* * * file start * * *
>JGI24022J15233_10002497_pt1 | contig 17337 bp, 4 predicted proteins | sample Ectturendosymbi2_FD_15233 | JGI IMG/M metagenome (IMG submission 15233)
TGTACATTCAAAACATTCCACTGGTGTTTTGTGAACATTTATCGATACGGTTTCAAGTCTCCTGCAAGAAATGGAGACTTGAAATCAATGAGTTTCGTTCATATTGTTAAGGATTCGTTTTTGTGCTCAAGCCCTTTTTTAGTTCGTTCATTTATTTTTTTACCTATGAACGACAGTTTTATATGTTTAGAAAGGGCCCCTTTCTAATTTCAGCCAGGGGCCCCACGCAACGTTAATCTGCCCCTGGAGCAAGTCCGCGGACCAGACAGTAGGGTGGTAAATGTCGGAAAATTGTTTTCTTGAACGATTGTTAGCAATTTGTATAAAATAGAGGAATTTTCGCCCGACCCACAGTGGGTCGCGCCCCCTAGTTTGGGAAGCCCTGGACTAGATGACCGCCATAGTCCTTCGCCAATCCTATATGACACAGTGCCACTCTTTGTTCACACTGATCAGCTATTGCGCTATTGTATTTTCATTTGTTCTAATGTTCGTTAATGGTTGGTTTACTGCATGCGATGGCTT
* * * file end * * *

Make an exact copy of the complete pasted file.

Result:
>JGI24022J15233_10002497_pt1 | contig 17337 bp, 4 predicted proteins | sample Ectturendosymbi2_FD_15233 | JGI IMG/M metagenome (IMG submission 15233)
TGTACATTCAAAACATTCCACTGGTGTTTTGTGAACATTTATCGATACGGTTTCAAGTCTCCTGCAAGAAATGGAGACTTGAAATCAATGAGTTTCGTTCATATTGTTAAGGATTCGTTTTTGTGCTCAAGCCCTTTTTTAGTTCGTTCATTTATTTTTTTACCTATGAACGACAGTTTTATATGTTTAGAAAGGGCCCCTTTCTAATTTCAGCCAGGGGCCCCACGCAACGTTAATCTGCCCCTGGAGCAAGTCCGCGGACCAGACAGTAGGGTGGTAAATGTCGGAAAATTGTTTTCTTGAACGATTGTTAGCAATTTGTATAAAATAGAGGAATTTTCGCCCGACCCACAGTGGGTCGCGCCCCCTAGTTTGGGAAGCCCTGGACTAGATGACCGCCATAGTCCTTCGCCAATCCTATATGACACAGTGCCACTCTTTGTTCACACTGATCAGCTATTGCGCTATTGTATTTTCATTTGTTCTAATGTTCGTTAATGGTTGGTTTACTGCATGCGATGGCTT